Photo via La Nacion.

A single image did what thousands of stats couldn’t. The picture of three-year-old Aylan Kurdi’s body, one of 12 Syrians who drowned in a failed attempt to reach the Greek Island of Kos, shook the world and forced us all to engage in the much-needed debate about the refugee crisis.

So, even though this topic has complete monopoly of the media and public opinion at the moment, and you probably know what Aylan’s story is all about, let’s do a small recap and then put in context what Argentina’s role in the situation could be.

La Nacion's cover yesterday.
La Nacion’s cover yesterday.

Much like other emblematic pictures throughout history, the photo of a Syrian child’s body washed up on the Turkish shore put a face to millions of people fleeing conflicted areas in the Middle East — mostly Syria — and Africa.

Aylan Kurdi was traveling in one of two boats carrying 23 people from the Turkish Bodrum Peninsula to the Greek Island of Kos, considered one of the safest ways to get to the European Union.

“Abdullah [Aylan’s father] paid €4,000 for his family to get on a 5-meter-long dinghy from Bodrum to Greece,” Al Aan TV journalist Jenan Moussa reported. “He borrowed money. This was not their first attempt to get to Greece.”

The boat started taking in water only 500 meters away from the shore and capsized after one hour.

A few hours later, photojournalist Nilufer Demir captured the image.


The raw quality of the image sparked controversy regarding whether it was acceptable and decent to publish it. Most Argentine outlets decided it was necessary to do so and explained why.

Clarín editor Ricardo Roa justified printing the image on the daily’s front cover with the following:
“The image making its way around the world will perhaps help put an end to indifference. We must do something even though our respective responsibilities are not the same. But our sense of responsibility has been reinforced by this photograph,” he said.
After questioning the role Argentina — a country located on the other side of the world, also the product of colonialism — ought to assume in all of this, editor Facundo Falduto suggested the photo should serve to galvanize action in Europe and the US more than anything.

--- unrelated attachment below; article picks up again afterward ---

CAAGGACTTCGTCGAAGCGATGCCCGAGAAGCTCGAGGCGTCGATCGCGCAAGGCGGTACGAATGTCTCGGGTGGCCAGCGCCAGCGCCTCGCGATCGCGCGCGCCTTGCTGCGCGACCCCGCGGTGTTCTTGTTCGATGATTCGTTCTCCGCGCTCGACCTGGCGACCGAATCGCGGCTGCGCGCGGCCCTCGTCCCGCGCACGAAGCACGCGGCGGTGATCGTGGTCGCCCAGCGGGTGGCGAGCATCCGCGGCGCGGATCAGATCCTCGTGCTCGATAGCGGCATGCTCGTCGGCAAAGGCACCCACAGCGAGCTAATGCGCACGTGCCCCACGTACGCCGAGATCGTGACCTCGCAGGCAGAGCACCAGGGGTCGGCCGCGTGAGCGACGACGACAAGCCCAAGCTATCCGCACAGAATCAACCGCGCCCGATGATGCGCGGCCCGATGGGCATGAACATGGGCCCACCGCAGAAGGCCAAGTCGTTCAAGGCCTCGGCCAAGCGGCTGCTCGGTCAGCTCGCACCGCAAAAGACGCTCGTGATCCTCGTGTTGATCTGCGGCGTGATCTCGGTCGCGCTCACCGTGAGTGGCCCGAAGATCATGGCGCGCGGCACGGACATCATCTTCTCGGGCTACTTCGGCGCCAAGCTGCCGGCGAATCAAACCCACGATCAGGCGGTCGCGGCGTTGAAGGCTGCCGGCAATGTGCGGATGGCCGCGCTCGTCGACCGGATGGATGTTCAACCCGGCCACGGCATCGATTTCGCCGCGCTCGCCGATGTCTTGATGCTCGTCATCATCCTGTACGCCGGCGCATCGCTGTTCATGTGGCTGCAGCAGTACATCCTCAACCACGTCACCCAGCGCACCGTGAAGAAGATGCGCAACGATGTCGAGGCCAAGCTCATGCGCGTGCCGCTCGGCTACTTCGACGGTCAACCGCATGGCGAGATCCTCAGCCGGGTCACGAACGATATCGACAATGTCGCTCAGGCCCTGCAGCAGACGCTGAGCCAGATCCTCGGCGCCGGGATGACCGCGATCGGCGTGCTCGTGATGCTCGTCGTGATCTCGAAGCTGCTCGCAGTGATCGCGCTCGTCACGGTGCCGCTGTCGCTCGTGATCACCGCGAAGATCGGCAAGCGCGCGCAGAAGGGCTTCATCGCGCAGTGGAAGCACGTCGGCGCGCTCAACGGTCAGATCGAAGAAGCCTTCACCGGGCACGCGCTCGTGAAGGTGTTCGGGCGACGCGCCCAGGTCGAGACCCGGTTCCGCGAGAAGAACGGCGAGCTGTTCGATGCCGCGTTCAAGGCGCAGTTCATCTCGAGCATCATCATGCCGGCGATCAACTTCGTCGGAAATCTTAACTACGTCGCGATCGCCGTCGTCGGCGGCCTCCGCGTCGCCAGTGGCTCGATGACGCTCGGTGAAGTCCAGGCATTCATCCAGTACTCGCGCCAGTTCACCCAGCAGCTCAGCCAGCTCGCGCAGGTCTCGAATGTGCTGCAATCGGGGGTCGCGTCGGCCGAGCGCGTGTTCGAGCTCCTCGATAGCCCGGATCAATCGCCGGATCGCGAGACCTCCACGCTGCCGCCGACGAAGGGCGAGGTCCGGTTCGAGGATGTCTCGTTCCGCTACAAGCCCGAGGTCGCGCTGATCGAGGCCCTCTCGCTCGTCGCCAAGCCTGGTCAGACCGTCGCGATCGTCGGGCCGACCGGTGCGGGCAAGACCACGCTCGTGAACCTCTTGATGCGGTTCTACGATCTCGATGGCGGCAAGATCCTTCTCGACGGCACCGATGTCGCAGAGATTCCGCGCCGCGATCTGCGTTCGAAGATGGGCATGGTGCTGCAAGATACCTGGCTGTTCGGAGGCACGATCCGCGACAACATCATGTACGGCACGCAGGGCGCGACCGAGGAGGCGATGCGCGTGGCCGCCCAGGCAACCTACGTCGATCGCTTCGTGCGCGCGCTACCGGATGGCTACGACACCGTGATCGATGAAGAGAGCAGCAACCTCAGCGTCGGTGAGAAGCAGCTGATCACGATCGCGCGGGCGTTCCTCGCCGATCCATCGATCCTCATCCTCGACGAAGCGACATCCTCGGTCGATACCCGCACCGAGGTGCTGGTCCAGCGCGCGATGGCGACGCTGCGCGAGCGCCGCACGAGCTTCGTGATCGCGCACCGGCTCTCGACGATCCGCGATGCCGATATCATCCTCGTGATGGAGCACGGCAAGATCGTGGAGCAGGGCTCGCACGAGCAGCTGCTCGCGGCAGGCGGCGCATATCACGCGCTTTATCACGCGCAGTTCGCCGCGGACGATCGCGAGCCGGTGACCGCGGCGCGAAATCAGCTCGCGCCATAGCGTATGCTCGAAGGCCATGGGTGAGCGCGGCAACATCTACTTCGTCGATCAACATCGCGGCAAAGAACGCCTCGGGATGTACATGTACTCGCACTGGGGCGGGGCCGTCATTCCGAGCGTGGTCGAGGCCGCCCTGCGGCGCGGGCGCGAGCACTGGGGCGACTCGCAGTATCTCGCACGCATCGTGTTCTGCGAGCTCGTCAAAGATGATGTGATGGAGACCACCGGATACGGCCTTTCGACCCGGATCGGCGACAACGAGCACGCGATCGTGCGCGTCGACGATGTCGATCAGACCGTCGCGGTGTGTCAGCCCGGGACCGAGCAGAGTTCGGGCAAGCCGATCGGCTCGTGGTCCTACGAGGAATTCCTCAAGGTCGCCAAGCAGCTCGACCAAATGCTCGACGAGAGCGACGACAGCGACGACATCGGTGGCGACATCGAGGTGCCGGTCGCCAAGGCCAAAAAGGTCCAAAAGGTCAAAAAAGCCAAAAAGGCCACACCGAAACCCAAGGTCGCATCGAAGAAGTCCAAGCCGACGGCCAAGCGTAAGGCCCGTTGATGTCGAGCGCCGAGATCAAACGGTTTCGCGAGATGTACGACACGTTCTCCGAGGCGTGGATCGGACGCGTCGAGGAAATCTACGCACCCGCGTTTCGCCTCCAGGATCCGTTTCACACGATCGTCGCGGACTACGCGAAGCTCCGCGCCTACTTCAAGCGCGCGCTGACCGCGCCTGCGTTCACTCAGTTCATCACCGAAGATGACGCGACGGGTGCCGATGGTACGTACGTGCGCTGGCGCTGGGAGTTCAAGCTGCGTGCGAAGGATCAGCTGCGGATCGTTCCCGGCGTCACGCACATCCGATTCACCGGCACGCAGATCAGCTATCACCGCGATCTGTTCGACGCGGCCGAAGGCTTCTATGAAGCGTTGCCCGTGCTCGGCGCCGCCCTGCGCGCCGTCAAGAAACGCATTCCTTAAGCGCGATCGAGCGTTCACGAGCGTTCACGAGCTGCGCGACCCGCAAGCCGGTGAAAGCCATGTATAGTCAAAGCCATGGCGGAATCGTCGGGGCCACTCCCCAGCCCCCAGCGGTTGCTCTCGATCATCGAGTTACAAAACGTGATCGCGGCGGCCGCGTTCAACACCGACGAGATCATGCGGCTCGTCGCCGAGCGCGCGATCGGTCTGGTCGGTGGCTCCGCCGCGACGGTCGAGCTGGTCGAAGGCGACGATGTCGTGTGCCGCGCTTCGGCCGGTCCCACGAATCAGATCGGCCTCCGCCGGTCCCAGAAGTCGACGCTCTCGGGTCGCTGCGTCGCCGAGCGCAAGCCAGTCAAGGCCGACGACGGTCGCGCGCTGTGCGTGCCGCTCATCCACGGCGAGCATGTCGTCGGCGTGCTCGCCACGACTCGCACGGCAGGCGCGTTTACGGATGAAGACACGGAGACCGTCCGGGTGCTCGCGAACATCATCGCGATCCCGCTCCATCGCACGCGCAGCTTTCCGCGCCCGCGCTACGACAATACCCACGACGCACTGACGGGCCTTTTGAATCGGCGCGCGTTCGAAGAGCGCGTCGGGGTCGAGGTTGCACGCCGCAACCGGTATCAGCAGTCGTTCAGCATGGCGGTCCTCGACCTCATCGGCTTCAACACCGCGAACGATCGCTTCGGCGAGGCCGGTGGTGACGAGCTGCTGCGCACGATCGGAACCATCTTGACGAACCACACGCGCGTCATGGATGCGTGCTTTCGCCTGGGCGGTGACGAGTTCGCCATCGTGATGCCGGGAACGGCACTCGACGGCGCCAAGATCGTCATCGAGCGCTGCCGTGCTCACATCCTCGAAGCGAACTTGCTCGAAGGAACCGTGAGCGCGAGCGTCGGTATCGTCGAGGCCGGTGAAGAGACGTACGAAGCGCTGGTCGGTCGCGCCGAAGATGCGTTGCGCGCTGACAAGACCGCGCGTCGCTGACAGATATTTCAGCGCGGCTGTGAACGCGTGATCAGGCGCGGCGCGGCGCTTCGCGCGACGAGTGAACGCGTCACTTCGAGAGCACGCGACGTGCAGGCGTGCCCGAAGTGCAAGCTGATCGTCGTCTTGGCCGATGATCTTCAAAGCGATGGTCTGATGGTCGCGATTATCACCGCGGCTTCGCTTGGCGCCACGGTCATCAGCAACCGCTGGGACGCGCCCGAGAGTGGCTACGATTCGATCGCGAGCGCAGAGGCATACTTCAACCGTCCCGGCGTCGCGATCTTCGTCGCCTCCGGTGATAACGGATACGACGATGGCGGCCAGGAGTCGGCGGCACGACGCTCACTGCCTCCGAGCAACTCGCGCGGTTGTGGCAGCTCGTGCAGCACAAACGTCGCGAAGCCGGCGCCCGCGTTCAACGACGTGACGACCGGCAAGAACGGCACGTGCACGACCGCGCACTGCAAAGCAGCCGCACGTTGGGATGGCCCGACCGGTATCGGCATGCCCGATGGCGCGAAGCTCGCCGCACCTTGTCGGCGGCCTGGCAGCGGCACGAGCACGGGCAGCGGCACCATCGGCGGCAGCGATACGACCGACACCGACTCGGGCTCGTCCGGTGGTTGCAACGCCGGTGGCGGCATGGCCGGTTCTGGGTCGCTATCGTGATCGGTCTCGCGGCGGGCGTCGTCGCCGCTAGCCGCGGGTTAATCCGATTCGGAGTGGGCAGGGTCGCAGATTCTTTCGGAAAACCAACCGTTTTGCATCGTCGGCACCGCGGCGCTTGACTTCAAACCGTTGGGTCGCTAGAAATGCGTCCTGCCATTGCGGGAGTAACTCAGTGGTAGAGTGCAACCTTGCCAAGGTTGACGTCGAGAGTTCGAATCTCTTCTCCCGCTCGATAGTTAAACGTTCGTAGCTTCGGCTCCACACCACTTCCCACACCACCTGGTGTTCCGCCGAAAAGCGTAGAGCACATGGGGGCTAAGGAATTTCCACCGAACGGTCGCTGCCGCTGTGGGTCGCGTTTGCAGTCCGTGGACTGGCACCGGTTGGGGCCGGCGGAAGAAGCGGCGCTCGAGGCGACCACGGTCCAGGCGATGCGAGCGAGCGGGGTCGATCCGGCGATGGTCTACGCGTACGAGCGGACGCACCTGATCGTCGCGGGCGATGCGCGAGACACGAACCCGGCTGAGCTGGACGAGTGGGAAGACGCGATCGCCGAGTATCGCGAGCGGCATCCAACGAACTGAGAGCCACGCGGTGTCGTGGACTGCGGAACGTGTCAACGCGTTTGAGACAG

“Here [in Argentina], it doesn’t help anything, debating whether it’s the government’s fault or Clarín’s doesn’t do anything. So instead we talk about whether the problem is [publishing] the picture.”

“Nothing makes Aylan’s story less terrible, nothing changes it, nothing can avoid terrorism perpetrated by ISIS, and nothing can stop millions of people from having to immigrate to Europe. Publishing or not publishing [the image] doesn’t stop anything either. The problem, in the end, is us,” he concluded


The relatively close distance between Syria and Europe makes the old continent a prime destination for refugees eager to leave the war-torn country. However, Argentina does have a Visa program for those who would like to enter the country.

On October 22, 2014, the Foreign Ministry established the Syria Program, which offers a two-year asylum to Syrian citizens escaping the sociopolitical situation in their country.

To be able to stay in Argentina, they must have a sponsor willing to receive them. The program also allows Palestinian citizens and other people who have lived in Syria and received aid from the UN’s Agency for Palestinian refugees.

According to official statistics provided by the customs office, 201 Syrians held the refugee status in Argentina until 2014.

“Argentina has an important Syrian-Lebanese community,” the decree reads. “They have strong ties and have often proved their solidarity with those who suffer the consequences of the current conflict taking place in Syria, and expressed their interest in joining the reception and integration process of those who benefit from this special program.”

There are 3.5 million Arabs currently living in the country, most of them who have either Syrian or Lebanese ancestry.

Cabinet Chief Aníbal Fernández assured it’d be “simple” to receive refugees and said “Argentina is extremely well recognized for dealing with these sorts of situations.”

However, the most difficult part is crossing the Atlantic Ocean.


According to the US Agency for International Development (USAID), there are more than 12 million Syrians currently displaced from their homes.

Mayor Diego Bechis of the city of Pilar in Córdoba launched an initiative to offer shelter to 50 Syrian families and grant them the status of refugees, and stated he had already set the wheels in motion to bring them in, whether through international organizations or Argentina’s own Air Force.

Bechis explained the region has available fields where families could settle and said they would be assisted in finding jobs. He confirmed he had sent a letter to the UN expressing his willingness to receive fleeing families.